Generalized anxiety disorder is a common type of anxiety disorder. People with generalized anxiety disorder experience excessive worry and anxiety over daily circumstances. They may feel that they have little control over their internal tension and it may interfere with their lives. Generalized anxiety disorder is treatable with therapy, medications, or both.
The exact cause of generalized anxiety disorder is unknown. In some cases, it appears to run in families. Researchers suspect that brain abnormalities may be a contributing factor. It may be that too much or too little of certain brain chemicals affect the way that the brain processes thoughts and emotions.
Generalized anxiety disorder may develop at any age, including childhood. More women than men experience this condition. Many people report that they have always felt anxious.
The diagnostic criterion for generalized anxiety disorder specifies that symptoms must be present for at least six months. Generalized anxiety disorder may cause you to worry and feel anxious about everyday tasks, such as automobile repair, family interactions, or your job duties. You may feel restless and very stressed out. It may be difficult for you to concentrate on or complete ordinary tasks. Depression, panic disorder, and substance abuse are may co-exist with generalized anxiety disorder.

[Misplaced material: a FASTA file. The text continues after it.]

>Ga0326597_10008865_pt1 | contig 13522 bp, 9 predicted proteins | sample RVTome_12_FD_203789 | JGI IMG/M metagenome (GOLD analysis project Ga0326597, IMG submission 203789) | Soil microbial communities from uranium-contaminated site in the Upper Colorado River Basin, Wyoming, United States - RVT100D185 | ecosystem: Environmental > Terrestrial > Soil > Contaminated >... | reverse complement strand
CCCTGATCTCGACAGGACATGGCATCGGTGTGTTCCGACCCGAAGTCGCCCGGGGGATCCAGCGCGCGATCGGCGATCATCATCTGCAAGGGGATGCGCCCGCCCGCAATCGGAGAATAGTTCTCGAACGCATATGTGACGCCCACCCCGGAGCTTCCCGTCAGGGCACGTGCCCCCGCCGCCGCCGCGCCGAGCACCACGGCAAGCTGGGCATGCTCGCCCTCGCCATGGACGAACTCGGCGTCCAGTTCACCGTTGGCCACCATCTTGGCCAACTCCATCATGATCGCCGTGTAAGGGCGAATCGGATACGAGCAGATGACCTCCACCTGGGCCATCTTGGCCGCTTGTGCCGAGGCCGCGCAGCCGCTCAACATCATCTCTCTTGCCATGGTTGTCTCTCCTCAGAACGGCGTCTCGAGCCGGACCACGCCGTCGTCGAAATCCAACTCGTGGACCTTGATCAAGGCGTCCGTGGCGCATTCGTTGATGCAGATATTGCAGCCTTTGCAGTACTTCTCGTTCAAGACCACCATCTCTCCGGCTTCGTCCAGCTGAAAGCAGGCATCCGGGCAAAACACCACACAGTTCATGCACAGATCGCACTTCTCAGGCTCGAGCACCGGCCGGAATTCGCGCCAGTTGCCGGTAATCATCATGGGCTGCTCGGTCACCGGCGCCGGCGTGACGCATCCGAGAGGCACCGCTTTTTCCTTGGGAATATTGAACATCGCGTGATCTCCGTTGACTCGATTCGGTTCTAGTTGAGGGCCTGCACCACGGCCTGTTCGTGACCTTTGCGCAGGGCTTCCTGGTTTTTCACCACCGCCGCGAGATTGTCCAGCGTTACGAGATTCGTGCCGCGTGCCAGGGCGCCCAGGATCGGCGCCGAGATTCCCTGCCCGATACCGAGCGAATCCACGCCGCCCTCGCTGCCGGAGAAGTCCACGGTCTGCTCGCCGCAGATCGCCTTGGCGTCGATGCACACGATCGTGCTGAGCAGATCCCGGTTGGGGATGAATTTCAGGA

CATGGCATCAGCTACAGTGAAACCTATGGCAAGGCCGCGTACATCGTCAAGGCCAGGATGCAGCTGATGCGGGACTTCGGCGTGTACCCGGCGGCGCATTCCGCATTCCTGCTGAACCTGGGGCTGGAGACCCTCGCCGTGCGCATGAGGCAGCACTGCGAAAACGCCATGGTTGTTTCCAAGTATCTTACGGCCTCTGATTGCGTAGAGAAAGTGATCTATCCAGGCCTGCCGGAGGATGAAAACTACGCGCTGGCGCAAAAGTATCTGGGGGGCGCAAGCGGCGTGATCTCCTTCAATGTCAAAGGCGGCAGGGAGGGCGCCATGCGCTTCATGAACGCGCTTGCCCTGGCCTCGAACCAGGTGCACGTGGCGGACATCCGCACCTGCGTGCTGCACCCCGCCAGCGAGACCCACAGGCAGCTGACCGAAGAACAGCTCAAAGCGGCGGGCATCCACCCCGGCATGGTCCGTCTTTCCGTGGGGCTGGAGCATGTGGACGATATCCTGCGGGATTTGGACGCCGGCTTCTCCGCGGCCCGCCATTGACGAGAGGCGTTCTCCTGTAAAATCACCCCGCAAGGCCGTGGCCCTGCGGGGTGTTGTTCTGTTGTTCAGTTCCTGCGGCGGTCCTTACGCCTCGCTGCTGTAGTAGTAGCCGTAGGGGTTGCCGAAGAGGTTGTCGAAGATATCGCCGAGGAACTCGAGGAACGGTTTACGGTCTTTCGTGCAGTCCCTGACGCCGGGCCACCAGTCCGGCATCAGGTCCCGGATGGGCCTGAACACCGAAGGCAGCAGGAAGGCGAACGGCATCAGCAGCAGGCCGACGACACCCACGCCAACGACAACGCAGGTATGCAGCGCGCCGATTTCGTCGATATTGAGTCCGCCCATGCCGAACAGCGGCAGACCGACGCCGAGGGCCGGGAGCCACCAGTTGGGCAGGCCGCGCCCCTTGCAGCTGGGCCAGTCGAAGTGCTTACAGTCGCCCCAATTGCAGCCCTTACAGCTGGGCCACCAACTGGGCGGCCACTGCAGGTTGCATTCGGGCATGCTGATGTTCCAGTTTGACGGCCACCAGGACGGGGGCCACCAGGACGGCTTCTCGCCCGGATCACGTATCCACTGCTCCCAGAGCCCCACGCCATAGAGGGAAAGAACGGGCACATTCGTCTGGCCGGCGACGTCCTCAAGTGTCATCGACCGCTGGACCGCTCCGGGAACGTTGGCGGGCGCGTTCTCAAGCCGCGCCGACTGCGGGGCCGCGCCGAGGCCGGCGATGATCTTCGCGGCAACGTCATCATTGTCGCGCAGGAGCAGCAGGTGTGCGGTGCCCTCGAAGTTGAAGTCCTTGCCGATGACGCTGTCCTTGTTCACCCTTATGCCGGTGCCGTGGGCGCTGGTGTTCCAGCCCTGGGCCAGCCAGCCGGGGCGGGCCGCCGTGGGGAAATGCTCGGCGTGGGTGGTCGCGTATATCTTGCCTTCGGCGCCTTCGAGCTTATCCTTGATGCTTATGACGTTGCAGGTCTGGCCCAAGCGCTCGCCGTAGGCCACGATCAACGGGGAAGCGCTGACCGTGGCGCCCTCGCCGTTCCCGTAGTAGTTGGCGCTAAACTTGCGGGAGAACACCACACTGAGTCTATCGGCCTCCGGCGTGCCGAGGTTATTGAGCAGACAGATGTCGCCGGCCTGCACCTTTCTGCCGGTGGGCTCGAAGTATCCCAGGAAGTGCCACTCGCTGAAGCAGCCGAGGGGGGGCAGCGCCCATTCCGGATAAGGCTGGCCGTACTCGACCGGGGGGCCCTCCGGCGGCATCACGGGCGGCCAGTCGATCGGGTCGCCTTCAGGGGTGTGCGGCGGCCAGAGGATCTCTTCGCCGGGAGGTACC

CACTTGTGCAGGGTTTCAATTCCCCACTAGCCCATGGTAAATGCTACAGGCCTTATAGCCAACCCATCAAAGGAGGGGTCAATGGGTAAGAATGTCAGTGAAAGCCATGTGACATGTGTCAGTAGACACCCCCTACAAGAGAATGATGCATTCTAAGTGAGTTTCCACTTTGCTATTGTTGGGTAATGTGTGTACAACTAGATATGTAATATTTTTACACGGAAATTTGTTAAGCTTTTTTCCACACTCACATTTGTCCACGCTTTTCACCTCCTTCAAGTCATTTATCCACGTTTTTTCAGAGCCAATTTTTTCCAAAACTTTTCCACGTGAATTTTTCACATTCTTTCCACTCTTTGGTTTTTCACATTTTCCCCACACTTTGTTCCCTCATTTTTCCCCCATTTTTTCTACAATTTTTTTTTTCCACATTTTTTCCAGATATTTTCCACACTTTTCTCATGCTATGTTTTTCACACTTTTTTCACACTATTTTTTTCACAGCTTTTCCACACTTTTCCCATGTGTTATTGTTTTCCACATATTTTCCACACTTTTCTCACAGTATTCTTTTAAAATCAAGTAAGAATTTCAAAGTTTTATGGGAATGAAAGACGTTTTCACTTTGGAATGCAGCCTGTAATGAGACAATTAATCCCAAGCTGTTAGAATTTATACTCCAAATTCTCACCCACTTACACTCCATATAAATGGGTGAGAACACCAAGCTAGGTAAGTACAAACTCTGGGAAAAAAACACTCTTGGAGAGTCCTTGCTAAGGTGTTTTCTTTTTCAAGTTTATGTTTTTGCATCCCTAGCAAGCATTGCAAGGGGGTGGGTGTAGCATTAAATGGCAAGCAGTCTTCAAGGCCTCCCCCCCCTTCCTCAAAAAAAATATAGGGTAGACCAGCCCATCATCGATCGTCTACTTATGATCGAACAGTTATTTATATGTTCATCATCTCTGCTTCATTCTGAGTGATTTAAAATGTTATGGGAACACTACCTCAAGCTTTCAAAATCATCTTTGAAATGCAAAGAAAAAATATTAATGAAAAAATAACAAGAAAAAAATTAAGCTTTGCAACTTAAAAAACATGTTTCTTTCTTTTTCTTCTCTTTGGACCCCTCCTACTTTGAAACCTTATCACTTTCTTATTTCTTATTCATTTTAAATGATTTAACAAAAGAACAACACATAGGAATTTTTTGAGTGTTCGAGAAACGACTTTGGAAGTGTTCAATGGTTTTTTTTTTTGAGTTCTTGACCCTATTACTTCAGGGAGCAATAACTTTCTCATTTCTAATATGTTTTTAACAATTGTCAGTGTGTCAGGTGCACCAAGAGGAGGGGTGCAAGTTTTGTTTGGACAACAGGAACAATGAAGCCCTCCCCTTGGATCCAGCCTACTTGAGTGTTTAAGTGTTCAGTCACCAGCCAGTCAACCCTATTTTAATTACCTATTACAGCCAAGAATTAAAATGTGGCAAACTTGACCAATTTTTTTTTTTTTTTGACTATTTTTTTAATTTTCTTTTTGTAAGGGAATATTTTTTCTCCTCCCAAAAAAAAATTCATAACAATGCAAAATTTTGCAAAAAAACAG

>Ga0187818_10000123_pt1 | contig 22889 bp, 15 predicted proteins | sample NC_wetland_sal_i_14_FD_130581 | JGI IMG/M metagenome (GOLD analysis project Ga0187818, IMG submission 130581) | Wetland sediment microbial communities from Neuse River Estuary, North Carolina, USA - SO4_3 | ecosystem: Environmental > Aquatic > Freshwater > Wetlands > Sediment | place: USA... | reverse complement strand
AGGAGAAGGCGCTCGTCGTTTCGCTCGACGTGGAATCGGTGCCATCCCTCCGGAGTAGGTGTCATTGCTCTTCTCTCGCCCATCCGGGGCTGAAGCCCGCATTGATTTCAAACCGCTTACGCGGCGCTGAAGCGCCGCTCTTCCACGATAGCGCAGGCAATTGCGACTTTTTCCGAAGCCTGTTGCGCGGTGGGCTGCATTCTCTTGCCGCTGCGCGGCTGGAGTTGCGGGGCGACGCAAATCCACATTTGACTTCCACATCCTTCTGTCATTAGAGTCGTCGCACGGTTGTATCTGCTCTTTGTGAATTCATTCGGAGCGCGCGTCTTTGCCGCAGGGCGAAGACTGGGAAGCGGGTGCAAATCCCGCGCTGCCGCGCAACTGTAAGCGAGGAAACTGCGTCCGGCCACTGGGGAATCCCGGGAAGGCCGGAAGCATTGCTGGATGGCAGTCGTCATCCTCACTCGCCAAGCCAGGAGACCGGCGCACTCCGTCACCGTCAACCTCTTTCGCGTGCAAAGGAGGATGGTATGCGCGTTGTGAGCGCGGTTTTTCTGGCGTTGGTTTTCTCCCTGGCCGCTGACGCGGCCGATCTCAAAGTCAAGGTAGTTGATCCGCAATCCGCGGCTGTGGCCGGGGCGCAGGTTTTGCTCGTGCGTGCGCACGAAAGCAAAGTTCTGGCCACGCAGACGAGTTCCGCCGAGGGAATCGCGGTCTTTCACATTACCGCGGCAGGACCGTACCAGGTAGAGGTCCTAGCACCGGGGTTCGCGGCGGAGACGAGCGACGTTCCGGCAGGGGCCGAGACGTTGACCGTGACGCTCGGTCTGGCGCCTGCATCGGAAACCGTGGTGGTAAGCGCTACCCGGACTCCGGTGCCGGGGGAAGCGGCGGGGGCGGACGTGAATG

Generalized anxiety disorder can cause physical symptoms as well. You may feel irritable, tired, weak, and shaky. You may experience excessive sweating, shortness of breath, and feel your heart beating in your chest. Headaches and muscle tension are associated with generalized anxiety disorder. You may experience problems sleeping. It may be difficult to fall asleep, stay asleep, or to “get a good night’s sleep.” Generalized anxiety disorder can contribute to digestive problems, such as irritable bowel syndrome.
A psychiatrist can begin to diagnose generalized anxiety disorder by reviewing your medical history, reviewing your symptoms, and conducting evaluations or questionnaires. You should tell your doctor about your symptoms, how long they last, and when they occur. Your doctor will ask you questions to help diagnose generalized anxiety disorder and any co-existing conditions. Your doctor will consider all of your information and responses to determine if your symptoms meet the specific diagnostic criteria for generalized anxiety disorder.
Treatments for generalized anxiety disorder can provide symptom relief and allow people to live active and full lives. Cognitive-behavioral therapy can help identify thoughts that cause worry and anxiety and strategies to deal with them. Relaxation training may help to reduce tension. Support groups for people with anxiety disorders are a place to receive information and support from people with similar situations. Anti-depressant, anti-anxiety, and sleep inducing medications can be extremely helpful as well. In many cases, medication and therapy are both used. Additionally, it is beneficial to stop using caffeine products or other stimulants.